On enquiry it seemed there were little or no services offered for queer females who may be in search of paying for sex work in Amsterdam.
At the end of the seminar at the P.I.C I asked the lady who had conducted the talk whether or not it was common to see queer female clients, she replied that it was very uncommon but knew of one sex worker who had female clients but she also made an important point of noting that she did not exclusively work with female clients and that the majority of her clientele were male.
This reinforces the heteronormative attitudes surrounding the consumption of sex in Amsterdam’s Red Light District. Although this may be the case we were informed at the P.I.C that interestingly women were perceived to be ruder visitors and less respectful. We spoke largely about objectification of women and it seemed to be an ever running vein through all the discussions we had. It seemed as though there is a ‘Lad’ dominated atmosphere within the Red Light District, with many all-male groups and stag groups frequenting the area.
A member of our study group reported being cat called. She noted that she felt as though male individuals touring the area felt more comfortable being overtly vocal and ‘flirtatious’ to females in the area. I would suggest that the nature of the environment not only influences people’s attitudes and actions but in fact creates a level of acceptance for actions like these and throws the individual whether they be male/female/gay/straight or transsexual into a mode of voyeurism.
Stigma and Sex Work
There are many laws and legislations present within Amsterdam that are in place to protect individuals within the industry, it is often unknown that sex workers pay taxes. There are many complex procedures that need to be followed in order to be registered as a sex worker. All of these processes need to be completed before agreeing to rent a room or a window.
There is a high level of stigma attached to Prostitution and sex work. This may be the case as it is often associated with a darker side to the industry, while abuse and trafficking are still large problems that occur in Amsterdam and across the globe. These factors often contribute to common misconceptions and reinforce stigma that is attached to sex work and in turn paints the picture of the Red Light District as an immoral landscape.
Often portrayed as victims that are forcibly made to take part in sex work, Migrant sex workers are more often than not looked down upon, by Dutch locals and tourists alike. A large reason for migration across the globe is for work opportunities. “The prostitute exists in the social imagination as a figure that is simultaneously demonized and eroticized, she is the Other who holds a contradictory image of desire and disgust” (Aalbers & Sabat, 2012, 115-6).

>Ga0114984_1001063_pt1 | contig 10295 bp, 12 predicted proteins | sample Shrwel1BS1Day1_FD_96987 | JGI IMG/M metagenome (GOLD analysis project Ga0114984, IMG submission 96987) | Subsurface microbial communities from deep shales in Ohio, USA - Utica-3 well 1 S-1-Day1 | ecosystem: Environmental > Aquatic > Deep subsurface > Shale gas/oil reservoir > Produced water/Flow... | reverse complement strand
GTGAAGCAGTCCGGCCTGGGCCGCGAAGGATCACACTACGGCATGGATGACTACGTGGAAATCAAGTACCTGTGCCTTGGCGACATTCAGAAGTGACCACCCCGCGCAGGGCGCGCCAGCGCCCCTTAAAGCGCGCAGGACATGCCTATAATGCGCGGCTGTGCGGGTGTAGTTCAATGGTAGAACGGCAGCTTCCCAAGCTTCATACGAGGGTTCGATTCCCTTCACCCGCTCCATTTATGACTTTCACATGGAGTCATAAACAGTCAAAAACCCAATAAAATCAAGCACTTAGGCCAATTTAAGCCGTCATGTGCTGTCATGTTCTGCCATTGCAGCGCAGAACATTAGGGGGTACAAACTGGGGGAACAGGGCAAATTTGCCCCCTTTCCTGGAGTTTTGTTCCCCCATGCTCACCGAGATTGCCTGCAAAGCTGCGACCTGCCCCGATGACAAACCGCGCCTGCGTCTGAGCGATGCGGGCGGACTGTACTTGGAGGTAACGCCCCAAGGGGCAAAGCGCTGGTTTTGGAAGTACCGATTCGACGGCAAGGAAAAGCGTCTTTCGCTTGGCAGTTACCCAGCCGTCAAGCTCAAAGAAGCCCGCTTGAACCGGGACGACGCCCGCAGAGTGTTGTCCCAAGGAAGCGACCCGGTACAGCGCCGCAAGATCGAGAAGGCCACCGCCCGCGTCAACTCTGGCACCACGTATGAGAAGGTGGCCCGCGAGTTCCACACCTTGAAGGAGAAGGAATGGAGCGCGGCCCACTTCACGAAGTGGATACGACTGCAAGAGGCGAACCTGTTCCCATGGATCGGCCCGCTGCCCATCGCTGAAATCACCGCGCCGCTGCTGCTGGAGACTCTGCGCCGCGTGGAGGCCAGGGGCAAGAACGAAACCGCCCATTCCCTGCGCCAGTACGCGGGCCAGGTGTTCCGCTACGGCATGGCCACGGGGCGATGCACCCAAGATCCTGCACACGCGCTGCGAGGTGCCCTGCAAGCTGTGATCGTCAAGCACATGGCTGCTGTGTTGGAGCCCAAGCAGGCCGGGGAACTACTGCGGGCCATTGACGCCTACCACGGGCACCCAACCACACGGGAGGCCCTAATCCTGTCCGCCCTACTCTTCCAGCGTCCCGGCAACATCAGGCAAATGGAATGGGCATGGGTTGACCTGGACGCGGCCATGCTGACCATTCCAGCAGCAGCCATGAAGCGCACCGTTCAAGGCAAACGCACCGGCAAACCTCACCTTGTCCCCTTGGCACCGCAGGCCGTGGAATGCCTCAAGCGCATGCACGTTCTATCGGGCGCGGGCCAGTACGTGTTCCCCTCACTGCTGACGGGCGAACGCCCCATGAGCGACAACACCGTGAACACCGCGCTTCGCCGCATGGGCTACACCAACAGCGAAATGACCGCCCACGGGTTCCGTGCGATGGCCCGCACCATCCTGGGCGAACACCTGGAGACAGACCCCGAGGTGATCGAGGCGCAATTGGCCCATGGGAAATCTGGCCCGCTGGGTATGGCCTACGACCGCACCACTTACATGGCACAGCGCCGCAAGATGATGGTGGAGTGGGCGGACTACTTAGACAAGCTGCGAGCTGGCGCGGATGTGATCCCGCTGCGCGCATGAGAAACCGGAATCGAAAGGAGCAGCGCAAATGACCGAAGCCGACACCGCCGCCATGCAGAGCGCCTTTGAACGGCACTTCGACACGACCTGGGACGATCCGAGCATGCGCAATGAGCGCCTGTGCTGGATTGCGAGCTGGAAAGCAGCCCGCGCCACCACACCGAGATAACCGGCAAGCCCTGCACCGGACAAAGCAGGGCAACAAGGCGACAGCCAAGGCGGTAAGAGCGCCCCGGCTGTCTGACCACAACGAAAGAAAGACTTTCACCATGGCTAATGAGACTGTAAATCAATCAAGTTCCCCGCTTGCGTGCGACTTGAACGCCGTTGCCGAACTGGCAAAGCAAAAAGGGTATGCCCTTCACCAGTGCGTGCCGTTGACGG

Many individuals moving to Amsterdam to work in the industry are doing so because of the laws and legislations that are in place to protect sex workers as well as the fact that sex work is legal in Amsterdam. (Day, 2007) Highlights that many sex workers find it difficult to buy property and declare sums of money due to the illegal status of the occupation. This is a large factor when considering why people migrate to Amsterdam for work opportunities within the industry.
We were informed at the P.I.C that there seems to be a ‘Dutch double standard’ and that although sex work is highly stigmatised and in many households across the nation still regarded as taboo. The Red Light District itself seems to counteract these notions and serves to promote exactly the opposite, arguing that prostitutes are empowered. In the P.I.C there were many posters and leaflets that promoted this. Interestingly when observing the attitudes of visitors and tourists this did not seem to be mirrored and as mentioned earlier the reactions seemed to reflect the nature of the area as something of a spectacle.
In conclusion it seems there is a rather large grey area or blurring of the lines in regards to Amsterdam’s Red Light District, on one hand it advocates empowerment and promotes the rights of sex workers and practices, with the hopes asserting liberal views and values. On the other and in light of the findings regarding the heteronormative nature of the environment, the Red Light district continues to serve the ever so powerful hegemonic processes in play.
Aalbers, M. and Sabat, M. (2012). Re-making a Landscape of Prostitution: the Amsterdam Red Light District. City, 16(1-2), pp.112-128.
Chapuis, A. (2016). Touring the immoral. Affective geographies of visitors to the Amsterdam Red-Light district. Urban Studies, 54(3), pp.616-632.
Day, S.E. (2007). On the game: Women and sex work. Pluto Press.
Hubbard, P. and Whowell, M. (2008). Revisiting the red light district: Still neglected, immoral and marginal?. Geoforum, 39(5), pp.1743-1755.